Lorraine Hansberry’s groundbreaking 1959 drama, A Raisin in the Sun depicts the strength and humanity of an African-American family striving for a piece of the American dream by buying a house in a white working-class Chicago neighborhood. More than 50 years later, playwright Bruce Norris created Clybourne Park, a sardonic Pulitzer Prize-winning prequel and sequel that revisits the questions of race, real estate and gentrification in America.
Inspired by Hansberry’s original and Norris’ follow-up, Kwame Kwei-Armah, artistic director of Baltimore’s Center Stage, penned a third play, Beneatha’s Place that follows two Raisin characters to Nigeria and its post-colonial struggles. On Friday, October 25, at 9pm, WGBY airs a performance documentary that captures the history and legacy of Raisin and the backstage challenges of mounting two issue-driven plays simultaneously. To hear renowned playwright Kwame Kwei Armah reflect on his work, Beneatha’s Place, or to view images from Raisin Revisited, click here.
For other resources related to this powerful trilogy, you can go to PBS LearningMedia where you’ll find hundreds of resources on the struggles and successes of African Americans and other minorities in our country. Here are just a few:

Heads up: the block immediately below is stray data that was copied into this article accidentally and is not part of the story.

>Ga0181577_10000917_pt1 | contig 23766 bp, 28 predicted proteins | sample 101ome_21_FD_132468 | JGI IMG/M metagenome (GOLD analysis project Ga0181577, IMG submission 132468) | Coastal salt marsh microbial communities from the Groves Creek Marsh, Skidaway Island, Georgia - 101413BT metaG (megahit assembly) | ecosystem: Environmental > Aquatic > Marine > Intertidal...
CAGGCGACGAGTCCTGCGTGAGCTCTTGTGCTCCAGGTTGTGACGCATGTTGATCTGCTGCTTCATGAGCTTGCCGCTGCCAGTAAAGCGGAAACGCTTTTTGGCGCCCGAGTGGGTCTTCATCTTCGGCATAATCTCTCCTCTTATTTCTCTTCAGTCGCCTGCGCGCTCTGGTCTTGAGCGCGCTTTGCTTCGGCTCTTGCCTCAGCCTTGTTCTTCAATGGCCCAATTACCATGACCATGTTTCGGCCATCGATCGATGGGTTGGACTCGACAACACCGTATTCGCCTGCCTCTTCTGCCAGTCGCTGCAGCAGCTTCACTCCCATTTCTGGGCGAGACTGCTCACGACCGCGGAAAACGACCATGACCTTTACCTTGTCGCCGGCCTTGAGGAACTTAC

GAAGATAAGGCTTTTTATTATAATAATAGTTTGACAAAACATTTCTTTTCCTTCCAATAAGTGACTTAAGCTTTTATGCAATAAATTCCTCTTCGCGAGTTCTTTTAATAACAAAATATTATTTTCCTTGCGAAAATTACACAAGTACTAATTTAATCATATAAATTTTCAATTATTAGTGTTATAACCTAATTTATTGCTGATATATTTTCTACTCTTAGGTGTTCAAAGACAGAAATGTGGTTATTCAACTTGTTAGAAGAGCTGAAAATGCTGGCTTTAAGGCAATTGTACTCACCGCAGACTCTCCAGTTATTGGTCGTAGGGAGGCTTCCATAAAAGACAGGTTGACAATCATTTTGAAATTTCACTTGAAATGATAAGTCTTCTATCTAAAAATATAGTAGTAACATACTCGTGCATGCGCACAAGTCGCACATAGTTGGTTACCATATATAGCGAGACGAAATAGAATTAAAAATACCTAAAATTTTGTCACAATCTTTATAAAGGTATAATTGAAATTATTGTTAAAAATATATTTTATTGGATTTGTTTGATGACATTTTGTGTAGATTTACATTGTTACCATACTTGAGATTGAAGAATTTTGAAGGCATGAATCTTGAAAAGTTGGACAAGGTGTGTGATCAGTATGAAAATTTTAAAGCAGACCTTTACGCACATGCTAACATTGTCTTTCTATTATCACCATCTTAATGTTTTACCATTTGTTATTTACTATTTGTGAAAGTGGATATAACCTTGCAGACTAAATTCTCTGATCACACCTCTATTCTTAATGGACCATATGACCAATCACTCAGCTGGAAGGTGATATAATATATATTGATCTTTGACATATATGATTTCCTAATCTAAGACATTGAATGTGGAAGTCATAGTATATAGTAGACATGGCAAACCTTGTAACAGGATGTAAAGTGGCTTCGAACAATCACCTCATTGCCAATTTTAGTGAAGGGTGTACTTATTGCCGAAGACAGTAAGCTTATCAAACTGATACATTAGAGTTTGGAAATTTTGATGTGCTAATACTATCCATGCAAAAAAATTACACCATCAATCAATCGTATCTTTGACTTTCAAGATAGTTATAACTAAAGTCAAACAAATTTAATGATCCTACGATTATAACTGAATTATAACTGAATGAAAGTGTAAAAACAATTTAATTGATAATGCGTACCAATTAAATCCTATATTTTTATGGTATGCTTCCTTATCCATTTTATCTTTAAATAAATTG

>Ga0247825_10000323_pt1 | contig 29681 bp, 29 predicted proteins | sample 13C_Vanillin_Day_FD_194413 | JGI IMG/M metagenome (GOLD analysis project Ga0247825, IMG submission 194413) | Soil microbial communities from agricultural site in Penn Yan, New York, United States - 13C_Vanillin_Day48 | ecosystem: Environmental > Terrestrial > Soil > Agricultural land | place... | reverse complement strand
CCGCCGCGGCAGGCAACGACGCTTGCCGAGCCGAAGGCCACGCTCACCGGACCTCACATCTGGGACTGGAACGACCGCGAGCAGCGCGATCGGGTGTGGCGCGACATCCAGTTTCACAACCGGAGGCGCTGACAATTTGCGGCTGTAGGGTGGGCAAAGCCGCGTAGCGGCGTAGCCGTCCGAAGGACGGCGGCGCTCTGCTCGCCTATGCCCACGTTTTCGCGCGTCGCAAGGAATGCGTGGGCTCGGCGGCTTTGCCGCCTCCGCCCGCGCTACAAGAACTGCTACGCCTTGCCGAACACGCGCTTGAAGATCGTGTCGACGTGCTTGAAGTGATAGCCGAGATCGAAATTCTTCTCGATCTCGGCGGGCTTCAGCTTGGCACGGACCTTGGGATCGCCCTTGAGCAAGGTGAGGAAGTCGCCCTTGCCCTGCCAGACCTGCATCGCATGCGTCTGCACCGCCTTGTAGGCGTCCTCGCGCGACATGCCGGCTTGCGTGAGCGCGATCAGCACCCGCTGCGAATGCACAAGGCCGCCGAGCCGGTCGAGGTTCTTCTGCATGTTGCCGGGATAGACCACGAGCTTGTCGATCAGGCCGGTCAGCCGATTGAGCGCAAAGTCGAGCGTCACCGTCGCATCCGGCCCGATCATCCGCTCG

Aardvark Town: (Grades 1-3) Join the Kratts Brothers Chris and Martin as they explore the digging expert of the African savannah, the aardvark. Viewers learn about aardvarks’ power to dig boroughs and break into termite mounds, the slurping power of their tongues, and the key role they play in nature
African/African-American Culture: Anansi’s Rescue from the River: (Grades 1-8) In this video, storyteller Nana Yaa Asantewaa performs this story from the Anansi tales, which are told by the Ashanti people of Ghana, West Africa, and have been passed down through the generations by oral tradition.
Malcolm X: Regarding Whiteness (Grades 6-8) In this interview, taken from archival news footage, civil rights leader Malcolm X describes the impact of his 1964 pilgrimage to Mecca on his racial views.
Jesse Owens and the 1936 Olympic Games: (Grades 6-13+) This video from American Experience tells the story of Jesse Owens, whose four gold medals at the 1936 Berlin Olympics infuriated the Nazis and inspired African Americans struggling with racism at home in the United States.